Extreme weather events fuel climate change

When the carbon dioxide content of the atmosphere rises, the Earth not only heats up, but extreme weather events, such as lengthy droughts, heat waves, heavy rain and violent storms, may become more frequent. Whether these ...

Watching plant photosynthesis... from space

University of Sydney and NASA researchers have developed a revolutionary new technique to image plant photosynthesis using satellite-based remote-sensing, with potential applications in climate change monitoring.

Study of agricultural watersheds and carbon losses

Dissolved organic carbon (DOC) losses from tile drains are an underquantified portion of the terrestrial carbon cycle. This is particularly important in the eastern corn belt where tile drainage dominates the agricultural ...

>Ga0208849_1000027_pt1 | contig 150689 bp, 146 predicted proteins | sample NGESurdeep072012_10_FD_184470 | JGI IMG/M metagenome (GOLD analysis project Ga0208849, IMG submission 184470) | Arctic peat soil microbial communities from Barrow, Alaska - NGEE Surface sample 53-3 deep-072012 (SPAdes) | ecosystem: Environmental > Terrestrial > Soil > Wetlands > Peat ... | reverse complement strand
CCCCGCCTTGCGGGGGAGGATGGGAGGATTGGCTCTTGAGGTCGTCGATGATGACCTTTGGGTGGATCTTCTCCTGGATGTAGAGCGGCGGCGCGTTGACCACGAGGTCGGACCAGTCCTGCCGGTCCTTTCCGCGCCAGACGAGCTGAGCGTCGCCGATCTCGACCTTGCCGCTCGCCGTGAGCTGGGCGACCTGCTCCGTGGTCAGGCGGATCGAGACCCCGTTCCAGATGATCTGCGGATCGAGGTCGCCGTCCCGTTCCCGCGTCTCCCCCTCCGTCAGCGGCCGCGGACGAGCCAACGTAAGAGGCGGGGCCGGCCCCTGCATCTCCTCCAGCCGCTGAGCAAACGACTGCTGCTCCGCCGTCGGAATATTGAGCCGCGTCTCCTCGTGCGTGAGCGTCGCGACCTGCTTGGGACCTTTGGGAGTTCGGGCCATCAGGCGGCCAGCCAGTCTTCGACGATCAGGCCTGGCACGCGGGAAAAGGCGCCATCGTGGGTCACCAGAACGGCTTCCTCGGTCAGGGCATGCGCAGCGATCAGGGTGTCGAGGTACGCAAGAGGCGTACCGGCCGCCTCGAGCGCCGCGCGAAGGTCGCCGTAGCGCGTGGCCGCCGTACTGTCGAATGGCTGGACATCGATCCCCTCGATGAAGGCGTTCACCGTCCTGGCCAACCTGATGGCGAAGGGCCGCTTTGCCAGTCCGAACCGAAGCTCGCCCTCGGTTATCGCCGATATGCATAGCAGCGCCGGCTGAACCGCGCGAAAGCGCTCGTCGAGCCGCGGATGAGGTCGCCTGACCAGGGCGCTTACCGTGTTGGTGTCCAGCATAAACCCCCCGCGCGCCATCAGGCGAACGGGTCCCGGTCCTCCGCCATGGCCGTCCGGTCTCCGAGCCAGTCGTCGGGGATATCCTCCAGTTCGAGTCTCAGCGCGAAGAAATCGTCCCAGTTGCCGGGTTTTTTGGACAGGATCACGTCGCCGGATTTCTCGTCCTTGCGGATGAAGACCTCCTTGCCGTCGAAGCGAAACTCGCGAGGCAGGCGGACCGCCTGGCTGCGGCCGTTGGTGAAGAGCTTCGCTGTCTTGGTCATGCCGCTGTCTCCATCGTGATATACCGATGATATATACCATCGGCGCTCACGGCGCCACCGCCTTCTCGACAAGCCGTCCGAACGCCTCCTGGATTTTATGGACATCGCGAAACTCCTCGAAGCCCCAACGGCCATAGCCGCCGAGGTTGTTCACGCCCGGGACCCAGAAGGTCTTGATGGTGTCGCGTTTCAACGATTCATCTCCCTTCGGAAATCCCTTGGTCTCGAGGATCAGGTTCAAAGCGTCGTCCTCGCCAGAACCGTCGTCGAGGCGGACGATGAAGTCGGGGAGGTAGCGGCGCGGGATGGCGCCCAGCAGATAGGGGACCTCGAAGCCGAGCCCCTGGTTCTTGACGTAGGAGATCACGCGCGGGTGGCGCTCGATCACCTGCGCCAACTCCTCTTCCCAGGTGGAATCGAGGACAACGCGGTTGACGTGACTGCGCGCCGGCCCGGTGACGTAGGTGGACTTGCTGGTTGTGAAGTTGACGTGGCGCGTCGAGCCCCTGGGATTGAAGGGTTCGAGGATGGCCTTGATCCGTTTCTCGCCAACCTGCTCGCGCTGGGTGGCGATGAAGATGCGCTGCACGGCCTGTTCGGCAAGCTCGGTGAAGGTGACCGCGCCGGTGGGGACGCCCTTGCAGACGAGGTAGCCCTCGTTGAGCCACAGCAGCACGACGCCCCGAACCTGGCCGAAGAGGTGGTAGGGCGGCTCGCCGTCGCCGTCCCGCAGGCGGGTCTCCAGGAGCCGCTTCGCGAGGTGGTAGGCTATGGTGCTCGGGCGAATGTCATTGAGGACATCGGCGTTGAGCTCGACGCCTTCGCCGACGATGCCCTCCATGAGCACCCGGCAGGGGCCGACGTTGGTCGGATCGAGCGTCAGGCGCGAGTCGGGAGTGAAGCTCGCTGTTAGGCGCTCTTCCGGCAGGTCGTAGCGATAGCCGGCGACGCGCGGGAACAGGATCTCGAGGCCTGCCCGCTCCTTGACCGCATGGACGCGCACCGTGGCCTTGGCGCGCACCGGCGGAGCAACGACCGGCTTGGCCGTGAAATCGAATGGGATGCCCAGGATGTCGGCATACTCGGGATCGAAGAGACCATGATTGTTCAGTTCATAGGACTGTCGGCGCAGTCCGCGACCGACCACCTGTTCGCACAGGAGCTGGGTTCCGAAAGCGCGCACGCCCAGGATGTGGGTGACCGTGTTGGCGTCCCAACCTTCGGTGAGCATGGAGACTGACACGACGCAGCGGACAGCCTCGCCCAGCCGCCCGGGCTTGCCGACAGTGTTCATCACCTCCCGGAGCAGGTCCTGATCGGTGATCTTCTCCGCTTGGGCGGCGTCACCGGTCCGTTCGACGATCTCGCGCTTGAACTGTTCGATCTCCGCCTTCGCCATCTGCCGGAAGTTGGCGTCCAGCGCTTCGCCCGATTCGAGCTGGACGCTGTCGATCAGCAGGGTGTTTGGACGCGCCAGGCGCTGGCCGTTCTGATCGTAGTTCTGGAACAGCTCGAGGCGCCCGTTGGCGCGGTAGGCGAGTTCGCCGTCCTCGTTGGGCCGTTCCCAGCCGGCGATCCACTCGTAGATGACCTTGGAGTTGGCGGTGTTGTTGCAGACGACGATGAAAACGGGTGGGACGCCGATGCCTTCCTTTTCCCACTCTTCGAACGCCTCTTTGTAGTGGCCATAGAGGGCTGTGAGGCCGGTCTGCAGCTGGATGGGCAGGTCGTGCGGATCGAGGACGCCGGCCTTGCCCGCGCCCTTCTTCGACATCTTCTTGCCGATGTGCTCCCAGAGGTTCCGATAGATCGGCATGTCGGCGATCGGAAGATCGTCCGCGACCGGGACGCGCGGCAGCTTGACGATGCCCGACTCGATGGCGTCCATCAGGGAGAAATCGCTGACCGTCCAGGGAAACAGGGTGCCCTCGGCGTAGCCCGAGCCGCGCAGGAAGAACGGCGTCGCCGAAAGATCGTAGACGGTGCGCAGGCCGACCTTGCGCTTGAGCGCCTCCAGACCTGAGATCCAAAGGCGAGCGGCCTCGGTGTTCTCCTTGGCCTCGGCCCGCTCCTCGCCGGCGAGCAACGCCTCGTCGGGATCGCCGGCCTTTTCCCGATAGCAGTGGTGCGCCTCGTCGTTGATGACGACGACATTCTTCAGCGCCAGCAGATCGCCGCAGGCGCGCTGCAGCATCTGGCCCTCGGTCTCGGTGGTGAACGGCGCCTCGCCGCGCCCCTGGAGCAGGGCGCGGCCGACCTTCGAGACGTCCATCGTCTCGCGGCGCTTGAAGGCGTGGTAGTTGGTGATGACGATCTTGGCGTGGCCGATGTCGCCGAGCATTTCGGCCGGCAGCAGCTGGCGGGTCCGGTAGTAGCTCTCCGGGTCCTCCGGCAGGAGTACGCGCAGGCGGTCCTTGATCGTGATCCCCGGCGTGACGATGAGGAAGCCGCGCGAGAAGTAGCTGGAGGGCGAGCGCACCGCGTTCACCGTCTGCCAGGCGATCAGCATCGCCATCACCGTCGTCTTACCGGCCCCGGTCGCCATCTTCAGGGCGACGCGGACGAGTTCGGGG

Expansion of agricultural land reduces CO2 absorption

Plants absorb some of the carbon dioxide (CO2) released into the atmosphere by burning fossil fuels. But increasing deforestation and other changes in land use will reduce the CO2 absorption capacity of these areas in the ...

State of wildland fire emissions, carbon, and climate research

Scientists know that wildland fire emissions play a significant role in the global carbon cycle and that its principal component – carbon dioxide – is a primary driver of climate change. But predicting and quantifying ...

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